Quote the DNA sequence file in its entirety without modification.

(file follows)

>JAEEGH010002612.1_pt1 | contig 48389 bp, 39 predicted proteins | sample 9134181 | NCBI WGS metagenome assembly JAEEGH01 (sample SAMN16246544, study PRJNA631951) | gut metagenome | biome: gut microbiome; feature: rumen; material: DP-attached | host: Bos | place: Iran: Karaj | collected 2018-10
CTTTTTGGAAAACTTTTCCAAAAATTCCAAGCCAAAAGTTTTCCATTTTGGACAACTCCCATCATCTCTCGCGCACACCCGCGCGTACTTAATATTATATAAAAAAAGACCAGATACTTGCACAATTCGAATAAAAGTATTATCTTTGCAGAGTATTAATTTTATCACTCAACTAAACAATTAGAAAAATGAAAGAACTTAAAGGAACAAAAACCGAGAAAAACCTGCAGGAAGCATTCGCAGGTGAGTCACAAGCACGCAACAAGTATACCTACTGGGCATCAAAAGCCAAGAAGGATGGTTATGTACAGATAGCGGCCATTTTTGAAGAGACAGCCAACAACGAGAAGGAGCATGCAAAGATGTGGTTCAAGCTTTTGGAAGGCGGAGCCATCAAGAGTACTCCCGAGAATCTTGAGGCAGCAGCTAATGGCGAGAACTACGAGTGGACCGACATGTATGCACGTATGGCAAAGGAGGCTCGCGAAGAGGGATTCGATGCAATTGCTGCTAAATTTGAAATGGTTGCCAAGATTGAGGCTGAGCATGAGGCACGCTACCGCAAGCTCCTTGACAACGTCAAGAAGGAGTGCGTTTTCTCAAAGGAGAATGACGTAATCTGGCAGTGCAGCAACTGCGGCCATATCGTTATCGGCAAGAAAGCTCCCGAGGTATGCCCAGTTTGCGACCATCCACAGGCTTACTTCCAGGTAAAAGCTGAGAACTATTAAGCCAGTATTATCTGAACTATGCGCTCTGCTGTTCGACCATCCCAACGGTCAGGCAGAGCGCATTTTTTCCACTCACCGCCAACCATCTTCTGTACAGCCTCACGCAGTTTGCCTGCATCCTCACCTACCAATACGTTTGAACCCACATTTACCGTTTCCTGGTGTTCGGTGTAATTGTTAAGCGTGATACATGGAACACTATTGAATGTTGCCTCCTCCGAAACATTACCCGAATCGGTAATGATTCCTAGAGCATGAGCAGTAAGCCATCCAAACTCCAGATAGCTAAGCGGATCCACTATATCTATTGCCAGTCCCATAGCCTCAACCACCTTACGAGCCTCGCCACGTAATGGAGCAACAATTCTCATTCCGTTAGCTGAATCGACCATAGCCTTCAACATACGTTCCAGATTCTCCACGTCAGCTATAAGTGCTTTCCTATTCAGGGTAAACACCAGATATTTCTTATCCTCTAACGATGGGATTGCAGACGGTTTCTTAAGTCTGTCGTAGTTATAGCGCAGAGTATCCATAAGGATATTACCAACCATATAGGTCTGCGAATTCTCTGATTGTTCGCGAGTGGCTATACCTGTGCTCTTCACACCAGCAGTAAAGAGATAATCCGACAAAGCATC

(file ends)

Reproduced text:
>JAEEGH010002612.1_pt1 | contig 48389 bp, 39 predicted proteins | sample 9134181 | NCBI WGS metagenome assembly JAEEGH01 (sample SAMN16246544, study PRJNA631951) | gut metagenome | biome: gut microbiome; feature: rumen; material: DP-attached | host: Bos | place: Iran: Karaj | collected 2018-10
CTTTTTGGAAAACTTTTCCAAAAATTCCAAGCCAAAAGTTTTCCATTTTGGACAACTCCCATCATCTCTCGCGCACACCCGCGCGTACTTAATATTATATAAAAAAAGACCAGATACTTGCACAATTCGAATAAAAGTATTATCTTTGCAGAGTATTAATTTTATCACTCAACTAAACAATTAGAAAAATGAAAGAACTTAAAGGAACAAAAACCGAGAAAAACCTGCAGGAAGCATTCGCAGGTGAGTCACAAGCACGCAACAAGTATACCTACTGGGCATCAAAAGCCAAGAAGGATGGTTATGTACAGATAGCGGCCATTTTTGAAGAGACAGCCAACAACGAGAAGGAGCATGCAAAGATGTGGTTCAAGCTTTTGGAAGGCGGAGCCATCAAGAGTACTCCCGAGAATCTTGAGGCAGCAGCTAATGGCGAGAACTACGAGTGGACCGACATGTATGCACGTATGGCAAAGGAGGCTCGCGAAGAGGGATTCGATGCAATTGCTGCTAAATTTGAAATGGTTGCCAAGATTGAGGCTGAGCATGAGGCACGCTACCGCAAGCTCCTTGACAACGTCAAGAAGGAGTGCGTTTTCTCAAAGGAGAATGACGTAATCTGGCAGTGCAGCAACTGCGGCCATATCGTTATCGGCAAGAAAGCTCCCGAGGTATGCCCAGTTTGCGACCATCCACAGGCTTACTTCCAGGTAAAAGCTGAGAACTATTAAGCCAGTATTATCTGAACTATGCGCTCTGCTGTTCGACCATCCCAACGGTCAGGCAGAGCGCATTTTTTCCACTCACCGCCAACCATCTTCTGTACAGCCTCACGCAGTTTGCCTGCATCCTCACCTACCAATACGTTTGAACCCACATTTACCGTTTCCTGGTGTTCGGTGTAATTGTTAAGCGTGATACATGGAACACTATTGAATGTTGCCTCCTCCGAAACATTACCCGAATCGGTAATGATTCCTAGAGCATGAGCAGTAAGCCATCCAAACTCCAGATAGCTAAGCGGATCCACTATATCTATTGCCAGTCCCATAGCCTCAACCACCTTACGAGCCTCGCCACGTAATGGAGCAACAATTCTCATTCCGTTAGCTGAATCGACCATAGCCTTCAACATACGTTCCAGATTCTCCACGTCAGCTATAAGTGCTTTCCTATTCAGGGTAAACACCAGATATTTCTTATCCTCTAACGATGGGATTGCAGACGGTTTCTTAAGTCTGTCGTAGTTATAGCGCAGAGTATCCATAAGGATATTACCAACCATATAGGTCTGCGAATTCTCTGATTGTTCGCGAGTGGCTATACCTGTGCTCTTCACACCAGCAGTAAAGAGATAATCCGACAAAGCATC